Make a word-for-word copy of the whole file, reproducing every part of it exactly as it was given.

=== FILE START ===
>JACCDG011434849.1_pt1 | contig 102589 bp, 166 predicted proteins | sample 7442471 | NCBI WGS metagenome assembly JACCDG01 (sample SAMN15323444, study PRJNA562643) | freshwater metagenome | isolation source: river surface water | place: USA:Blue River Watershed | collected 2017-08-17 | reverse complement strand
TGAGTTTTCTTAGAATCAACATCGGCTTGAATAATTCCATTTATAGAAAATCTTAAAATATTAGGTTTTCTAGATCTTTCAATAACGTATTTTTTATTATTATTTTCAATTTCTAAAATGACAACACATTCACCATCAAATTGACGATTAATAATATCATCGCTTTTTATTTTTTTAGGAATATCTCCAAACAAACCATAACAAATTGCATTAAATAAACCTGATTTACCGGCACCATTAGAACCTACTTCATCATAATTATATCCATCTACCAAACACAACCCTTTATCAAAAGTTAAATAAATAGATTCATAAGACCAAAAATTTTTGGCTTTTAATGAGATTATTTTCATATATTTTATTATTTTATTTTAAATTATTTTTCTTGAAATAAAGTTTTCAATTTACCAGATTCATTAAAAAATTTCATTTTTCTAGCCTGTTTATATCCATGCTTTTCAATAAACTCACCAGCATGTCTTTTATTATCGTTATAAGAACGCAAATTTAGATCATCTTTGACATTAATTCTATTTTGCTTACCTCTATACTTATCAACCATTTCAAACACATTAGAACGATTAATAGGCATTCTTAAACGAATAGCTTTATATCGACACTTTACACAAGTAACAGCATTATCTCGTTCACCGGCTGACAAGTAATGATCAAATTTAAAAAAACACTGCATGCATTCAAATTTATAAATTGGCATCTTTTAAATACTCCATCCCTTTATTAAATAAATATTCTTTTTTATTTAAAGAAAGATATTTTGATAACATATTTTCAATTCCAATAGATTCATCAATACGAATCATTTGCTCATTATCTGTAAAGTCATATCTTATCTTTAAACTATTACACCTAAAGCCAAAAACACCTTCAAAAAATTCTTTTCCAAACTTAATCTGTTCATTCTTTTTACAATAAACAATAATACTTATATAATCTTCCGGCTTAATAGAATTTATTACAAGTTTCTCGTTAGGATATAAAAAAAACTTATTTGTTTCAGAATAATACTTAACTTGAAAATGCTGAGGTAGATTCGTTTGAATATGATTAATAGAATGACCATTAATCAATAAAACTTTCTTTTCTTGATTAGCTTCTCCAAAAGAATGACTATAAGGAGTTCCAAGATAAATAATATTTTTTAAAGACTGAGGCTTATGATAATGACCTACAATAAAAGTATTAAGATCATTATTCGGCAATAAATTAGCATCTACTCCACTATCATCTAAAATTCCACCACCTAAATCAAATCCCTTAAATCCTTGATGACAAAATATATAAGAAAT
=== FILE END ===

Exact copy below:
>JACCDG011434849.1_pt1 | contig 102589 bp, 166 predicted proteins | sample 7442471 | NCBI WGS metagenome assembly JACCDG01 (sample SAMN15323444, study PRJNA562643) | freshwater metagenome | isolation source: river surface water | place: USA:Blue River Watershed | collected 2017-08-17 | reverse complement strand
TGAGTTTTCTTAGAATCAACATCGGCTTGAATAATTCCATTTATAGAAAATCTTAAAATATTAGGTTTTCTAGATCTTTCAATAACGTATTTTTTATTATTATTTTCAATTTCTAAAATGACAACACATTCACCATCAAATTGACGATTAATAATATCATCGCTTTTTATTTTTTTAGGAATATCTCCAAACAAACCATAACAAATTGCATTAAATAAACCTGATTTACCGGCACCATTAGAACCTACTTCATCATAATTATATCCATCTACCAAACACAACCCTTTATCAAAAGTTAAATAAATAGATTCATAAGACCAAAAATTTTTGGCTTTTAATGAGATTATTTTCATATATTTTATTATTTTATTTTAAATTATTTTTCTTGAAATAAAGTTTTCAATTTACCAGATTCATTAAAAAATTTCATTTTTCTAGCCTGTTTATATCCATGCTTTTCAATAAACTCACCAGCATGTCTTTTATTATCGTTATAAGAACGCAAATTTAGATCATCTTTGACATTAATTCTATTTTGCTTACCTCTATACTTATCAACCATTTCAAACACATTAGAACGATTAATAGGCATTCTTAAACGAATAGCTTTATATCGACACTTTACACAAGTAACAGCATTATCTCGTTCACCGGCTGACAAGTAATGATCAAATTTAAAAAAACACTGCATGCATTCAAATTTATAAATTGGCATCTTTTAAATACTCCATCCCTTTATTAAATAAATATTCTTTTTTATTTAAAGAAAGATATTTTGATAACATATTTTCAATTCCAATAGATTCATCAATACGAATCATTTGCTCATTATCTGTAAAGTCATATCTTATCTTTAAACTATTACACCTAAAGCCAAAAACACCTTCAAAAAATTCTTTTCCAAACTTAATCTGTTCATTCTTTTTACAATAAACAATAATACTTATATAATCTTCCGGCTTAATAGAATTTATTACAAGTTTCTCGTTAGGATATAAAAAAAACTTATTTGTTTCAGAATAATACTTAACTTGAAAATGCTGAGGTAGATTCGTTTGAATATGATTAATAGAATGACCATTAATCAATAAAACTTTCTTTTCTTGATTAGCTTCTCCAAAAGAATGACTATAAGGAGTTCCAAGATAAATAATATTTTTTAAAGACTGAGGCTTATGATAATGACCTACAATAAAAGTATTAAGATCATTATTCGGCAATAAATTAGCATCTACTCCACTATCATCTAAAATTCCACCACCTAAATCAAATCCCTTAAATCCTTGATGACAAAATATATAAGAAAT